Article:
Key Words: enamel matrix proteins, wound healing, postoperative complications
Results from basic research and histological results from animal and human studies which pointed to the important role of the enamel matrix protein derivative (EMD) in the periodontal wound healing and promotion of periodontal regeneration have been mentioned in the previous three parts of this paper.1-3 Given the increasing importance of the patient's acceptance of various current surgical procedures in periodontology, which is essentially related to the process of wound healing (swelling, tenderness, oedema, pain, suppuration, alergical reactions, maintenance of the primary wound closure etc.), the aspects associated with the wound healing are mentioned in almost all controlled clinical studies reports.
Primary wound closure maintained over time is especially important, as EMD, alone or in various combinations with bone grafts and/or membranes, has to be retained within the defect in order to become effective.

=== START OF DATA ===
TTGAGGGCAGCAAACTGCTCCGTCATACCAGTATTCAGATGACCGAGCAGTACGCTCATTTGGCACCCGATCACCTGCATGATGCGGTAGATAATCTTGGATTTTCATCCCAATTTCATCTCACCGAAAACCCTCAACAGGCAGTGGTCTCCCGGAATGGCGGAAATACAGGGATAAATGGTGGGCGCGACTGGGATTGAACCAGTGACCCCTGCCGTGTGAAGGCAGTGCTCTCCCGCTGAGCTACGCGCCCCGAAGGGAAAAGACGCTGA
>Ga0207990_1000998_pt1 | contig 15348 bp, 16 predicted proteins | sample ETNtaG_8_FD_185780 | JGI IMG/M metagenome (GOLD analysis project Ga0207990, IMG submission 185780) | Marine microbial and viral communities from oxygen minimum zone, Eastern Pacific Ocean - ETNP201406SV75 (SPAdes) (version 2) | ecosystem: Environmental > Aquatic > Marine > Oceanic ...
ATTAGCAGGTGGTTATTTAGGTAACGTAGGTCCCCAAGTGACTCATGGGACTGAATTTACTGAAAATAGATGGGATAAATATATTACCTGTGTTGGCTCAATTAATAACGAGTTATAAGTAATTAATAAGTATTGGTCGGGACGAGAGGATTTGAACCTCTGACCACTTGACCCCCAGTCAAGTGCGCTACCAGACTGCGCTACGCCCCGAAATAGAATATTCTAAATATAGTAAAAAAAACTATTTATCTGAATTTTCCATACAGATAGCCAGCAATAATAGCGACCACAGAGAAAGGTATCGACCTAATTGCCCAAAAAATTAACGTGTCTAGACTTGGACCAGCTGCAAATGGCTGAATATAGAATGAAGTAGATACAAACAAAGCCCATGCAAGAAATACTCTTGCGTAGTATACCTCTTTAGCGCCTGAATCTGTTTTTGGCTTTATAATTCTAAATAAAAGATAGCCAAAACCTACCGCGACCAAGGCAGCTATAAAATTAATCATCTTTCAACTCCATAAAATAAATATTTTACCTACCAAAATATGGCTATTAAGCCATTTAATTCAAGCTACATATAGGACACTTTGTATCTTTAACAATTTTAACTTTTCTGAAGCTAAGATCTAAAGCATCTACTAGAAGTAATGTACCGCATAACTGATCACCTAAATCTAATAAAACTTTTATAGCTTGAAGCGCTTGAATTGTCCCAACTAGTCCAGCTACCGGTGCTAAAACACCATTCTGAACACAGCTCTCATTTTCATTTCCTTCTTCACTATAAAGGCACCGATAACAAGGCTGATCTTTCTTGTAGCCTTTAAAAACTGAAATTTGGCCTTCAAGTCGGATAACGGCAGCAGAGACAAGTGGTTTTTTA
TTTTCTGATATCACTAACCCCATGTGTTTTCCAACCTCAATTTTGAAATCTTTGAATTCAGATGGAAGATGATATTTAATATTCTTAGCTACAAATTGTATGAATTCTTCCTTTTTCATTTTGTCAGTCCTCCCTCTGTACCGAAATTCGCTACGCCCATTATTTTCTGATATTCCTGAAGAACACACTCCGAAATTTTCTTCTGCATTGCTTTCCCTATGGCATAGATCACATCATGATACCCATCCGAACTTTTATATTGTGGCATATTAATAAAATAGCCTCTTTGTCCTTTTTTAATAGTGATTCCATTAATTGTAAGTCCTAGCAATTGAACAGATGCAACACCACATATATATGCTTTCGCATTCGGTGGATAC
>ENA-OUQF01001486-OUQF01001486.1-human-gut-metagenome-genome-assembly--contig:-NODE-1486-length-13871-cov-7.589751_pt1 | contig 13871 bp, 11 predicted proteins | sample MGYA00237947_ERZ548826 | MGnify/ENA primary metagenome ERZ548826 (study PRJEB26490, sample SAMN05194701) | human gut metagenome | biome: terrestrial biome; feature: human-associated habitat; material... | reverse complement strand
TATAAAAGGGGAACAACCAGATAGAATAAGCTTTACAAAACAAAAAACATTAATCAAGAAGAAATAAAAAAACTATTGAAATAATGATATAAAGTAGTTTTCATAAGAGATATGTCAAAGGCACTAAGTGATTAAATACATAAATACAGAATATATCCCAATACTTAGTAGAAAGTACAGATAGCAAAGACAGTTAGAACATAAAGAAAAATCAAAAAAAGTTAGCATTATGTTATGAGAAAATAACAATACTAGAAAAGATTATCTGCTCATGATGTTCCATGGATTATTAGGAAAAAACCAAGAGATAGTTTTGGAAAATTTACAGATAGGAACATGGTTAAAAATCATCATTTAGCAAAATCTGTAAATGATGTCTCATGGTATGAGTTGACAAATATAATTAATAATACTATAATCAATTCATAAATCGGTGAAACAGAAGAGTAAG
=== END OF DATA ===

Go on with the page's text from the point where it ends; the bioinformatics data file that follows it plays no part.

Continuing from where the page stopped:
Several studies have attempted to evaluate the effect of EMD treatment on early wound healing.4,5 In a double-masked, split-mouth, placebo-controlled, randomized study 28 patients with moderately advanced chronic periodontitis were scaled and root planed, and the soft tissue wall of the pocket was curetted to remove pocket epithelium and adjacent granulation tissue.4 All experimental sites were carefully irrigated with saline. When the bleeding from the pocket had ceased, a 24% EDTA gel was applied in the sites and retained for 2 min. The sites were then thoroughly irrigated with saline to remove EDTA remnants. Subsequently, left and right quadrants were randomized to subgingival application of EMD (test) or vehicle (control). All sites were re-examined clinically after 1, 2 and 3 weeks. In addition, a visual analogue scale (VAS) was used to score the degree of post-treatment discomfort. The results indicated that EMD topically applied in instrumented sulci enhance the early healing of periodontal soft tissue wounds. Furthermore, at 1 week, the proportion of patients reporting a VAS score ≤ 20 was significantly higher for the EMD treated quadrants than for controls.